I could feel the slight vibration of my car’s steering wheel in my hand as I drove west on state Route 199 though Rush Valley. It was approaching dusk and the light was perfect. I think it’s what a photographer would call the golden hour. Farmsteads were on my left and right. The Stansbury Mountains and Johnson Pass, also known as Fisher Pass, were straight ahead. It looked just like a postcard.
The pass I was about to enter is named for Carl Fisher, who grew up in Indianapolis, Indiana. He quit school when he was 12 years old! His first job, out of school, was in a grocery store. That’s when he discovered he was an entrepreneur. After a few short years in the grocery business, he opened a bicycle shop and then a car dealership.
In 1904, he began the Prest-O-Light company and by 1913 he sold Prest-O-Light for $9 million. While owning Prest-O-Light he imagined the idea of building an automobile testing ground and racetrack. In August 1909, the Indianapolis Motor Speedway held its first race, but accidents and the deaths of six people, caused the first race to be canceled. The crushed stone and tar track pavement was determined to be too dangerous for racing.
Undaunted, Fisher paved the track with 3.2 million bricks, so the first 500-mile race, called the International Sweepstakes, took place on May 30, 1911. This annual event has been known as the Indianapolis 500 ever since. But Fisher’s next venture, the building of the first transcontinental highway — the Lincoln Highway — is what I was thinking about on my drive through and over Fisher Pass. While the beautiful drive allowed me to marvel, I knew that life here was much more than the simple post card offered to me now.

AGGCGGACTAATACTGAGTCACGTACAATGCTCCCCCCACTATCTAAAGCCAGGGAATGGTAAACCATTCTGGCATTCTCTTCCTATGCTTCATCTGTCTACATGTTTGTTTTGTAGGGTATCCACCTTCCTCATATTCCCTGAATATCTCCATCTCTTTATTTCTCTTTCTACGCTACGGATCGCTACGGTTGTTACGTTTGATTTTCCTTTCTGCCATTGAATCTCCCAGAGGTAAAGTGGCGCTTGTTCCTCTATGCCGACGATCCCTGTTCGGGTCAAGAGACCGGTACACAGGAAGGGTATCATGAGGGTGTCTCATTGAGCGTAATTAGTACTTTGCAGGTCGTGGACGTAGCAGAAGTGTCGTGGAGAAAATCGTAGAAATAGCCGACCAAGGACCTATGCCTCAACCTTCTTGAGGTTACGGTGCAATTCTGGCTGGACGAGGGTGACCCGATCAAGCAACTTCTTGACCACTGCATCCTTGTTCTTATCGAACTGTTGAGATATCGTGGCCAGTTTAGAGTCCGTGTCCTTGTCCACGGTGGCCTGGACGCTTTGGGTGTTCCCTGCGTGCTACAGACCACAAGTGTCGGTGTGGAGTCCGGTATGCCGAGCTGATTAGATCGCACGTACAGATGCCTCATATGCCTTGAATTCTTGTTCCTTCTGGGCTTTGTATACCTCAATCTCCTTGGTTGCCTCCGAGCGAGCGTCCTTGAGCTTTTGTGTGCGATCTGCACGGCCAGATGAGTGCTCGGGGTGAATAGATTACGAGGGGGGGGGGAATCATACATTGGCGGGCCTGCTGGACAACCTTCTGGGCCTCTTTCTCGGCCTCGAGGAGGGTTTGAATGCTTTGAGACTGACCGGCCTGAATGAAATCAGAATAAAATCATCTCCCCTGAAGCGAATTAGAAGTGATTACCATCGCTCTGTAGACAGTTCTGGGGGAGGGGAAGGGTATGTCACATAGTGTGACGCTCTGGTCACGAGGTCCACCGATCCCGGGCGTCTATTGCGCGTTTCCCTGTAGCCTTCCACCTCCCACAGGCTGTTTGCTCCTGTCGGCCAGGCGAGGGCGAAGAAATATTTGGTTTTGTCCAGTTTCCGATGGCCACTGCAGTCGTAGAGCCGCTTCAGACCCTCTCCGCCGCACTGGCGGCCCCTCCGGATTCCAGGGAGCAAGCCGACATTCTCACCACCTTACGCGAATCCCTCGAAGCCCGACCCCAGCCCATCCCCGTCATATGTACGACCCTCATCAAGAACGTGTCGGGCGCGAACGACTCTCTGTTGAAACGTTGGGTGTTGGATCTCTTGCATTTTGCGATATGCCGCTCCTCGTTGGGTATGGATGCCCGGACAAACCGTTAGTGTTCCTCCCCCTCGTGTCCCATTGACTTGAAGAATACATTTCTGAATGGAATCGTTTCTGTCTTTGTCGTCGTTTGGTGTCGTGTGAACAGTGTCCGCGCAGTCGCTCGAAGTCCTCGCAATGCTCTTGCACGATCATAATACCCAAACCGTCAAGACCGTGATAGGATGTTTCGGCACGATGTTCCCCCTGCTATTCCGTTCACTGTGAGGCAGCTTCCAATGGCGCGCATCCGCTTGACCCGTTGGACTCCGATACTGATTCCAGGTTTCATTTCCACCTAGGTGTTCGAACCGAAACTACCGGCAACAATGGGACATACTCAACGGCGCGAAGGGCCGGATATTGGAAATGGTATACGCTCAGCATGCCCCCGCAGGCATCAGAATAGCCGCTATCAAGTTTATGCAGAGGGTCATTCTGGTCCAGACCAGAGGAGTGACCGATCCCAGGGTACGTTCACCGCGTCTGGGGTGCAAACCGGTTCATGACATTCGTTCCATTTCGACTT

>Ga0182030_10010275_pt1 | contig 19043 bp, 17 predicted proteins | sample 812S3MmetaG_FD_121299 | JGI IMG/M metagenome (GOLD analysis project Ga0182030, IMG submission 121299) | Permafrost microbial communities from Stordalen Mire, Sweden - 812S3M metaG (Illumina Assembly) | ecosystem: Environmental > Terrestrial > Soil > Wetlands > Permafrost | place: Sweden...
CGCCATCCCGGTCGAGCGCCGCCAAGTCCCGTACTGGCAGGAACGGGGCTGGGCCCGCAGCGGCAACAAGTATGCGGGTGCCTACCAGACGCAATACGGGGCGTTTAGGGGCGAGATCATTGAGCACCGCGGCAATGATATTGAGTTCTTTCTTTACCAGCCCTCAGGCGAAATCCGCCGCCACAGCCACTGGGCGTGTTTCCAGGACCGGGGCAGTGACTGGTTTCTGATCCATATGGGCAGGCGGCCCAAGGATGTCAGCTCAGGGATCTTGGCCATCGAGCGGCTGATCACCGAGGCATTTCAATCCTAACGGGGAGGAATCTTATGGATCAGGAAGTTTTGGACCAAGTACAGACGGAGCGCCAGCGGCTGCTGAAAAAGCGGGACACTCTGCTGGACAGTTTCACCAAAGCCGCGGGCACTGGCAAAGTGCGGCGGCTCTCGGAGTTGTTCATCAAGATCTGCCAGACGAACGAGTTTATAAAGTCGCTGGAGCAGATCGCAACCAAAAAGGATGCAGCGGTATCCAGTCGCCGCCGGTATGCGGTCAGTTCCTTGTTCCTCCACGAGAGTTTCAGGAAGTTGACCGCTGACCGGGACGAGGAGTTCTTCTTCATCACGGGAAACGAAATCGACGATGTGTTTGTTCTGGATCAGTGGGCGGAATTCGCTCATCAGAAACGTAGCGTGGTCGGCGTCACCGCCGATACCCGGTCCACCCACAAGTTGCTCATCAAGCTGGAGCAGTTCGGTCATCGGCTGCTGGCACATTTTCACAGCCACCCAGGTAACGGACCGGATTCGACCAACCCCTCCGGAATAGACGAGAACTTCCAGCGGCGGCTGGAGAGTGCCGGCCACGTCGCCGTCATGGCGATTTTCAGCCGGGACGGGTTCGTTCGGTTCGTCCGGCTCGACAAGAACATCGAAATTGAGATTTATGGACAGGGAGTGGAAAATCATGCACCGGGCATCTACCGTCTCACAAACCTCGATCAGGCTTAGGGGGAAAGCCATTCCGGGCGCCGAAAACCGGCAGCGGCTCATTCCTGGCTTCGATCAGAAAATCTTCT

Not too many months prior to this drive, I was sitting with Nancy Long in her cozy ranch house near the mouth of Fisher Pass. She was telling me stories and of how she had been tirelessly working to preserve another history of the area — its ranching history.
“I walked out the back door to see my husband sitting on the porch bench asleep, with his boot in hand. He was so tired that he had fallen asleep while putting his boots on!” Nancy said as she described how hard they had worked on their ranch in their younger years.
Her words seemed to create a direct connection between me, Fisher and the ranchers, who had paved the road I was driving on, with their blood, sweat, tears and dreams.
“They all lived life outside of this postcard!” I said aloud as I started down the west side of the pass toward Terra, although I was the only one who could hear the verbalized sentiment.
While driving, I could feel the slight vibration of our history as I continued west on SR-199. The farmsteads were now behind me. The Stansbury Mountains and Fisher Pass were about to be in my rearview mirror as well.
Yet, I knew that life here offered much more than the attractive postcard just presented to me. This land embodies priceless, individual hopes and dreams, toil and triumph, and even defeat.
You see, Fisher was completely bankrupt by 1932, caused by one of his greatest business ventures — the development of Miami Beach. And this tireless and resourceful businessman died seven years later. I reverenced him, through memory, as I crested his namesake mountain pass, and the fading rays of the sun illuminated my way and mind, while delivering an important message.
Living life outside and beyond a postcard view allows a person to understand the true majesty of life through shared experience. When you and I take the time to build deep relationships with others so we can share their individual stories, triumphs and challenges, our lives will never be bankrupt.
Lynn Butterfield lives in Erda and is a managing broker for a real estate company.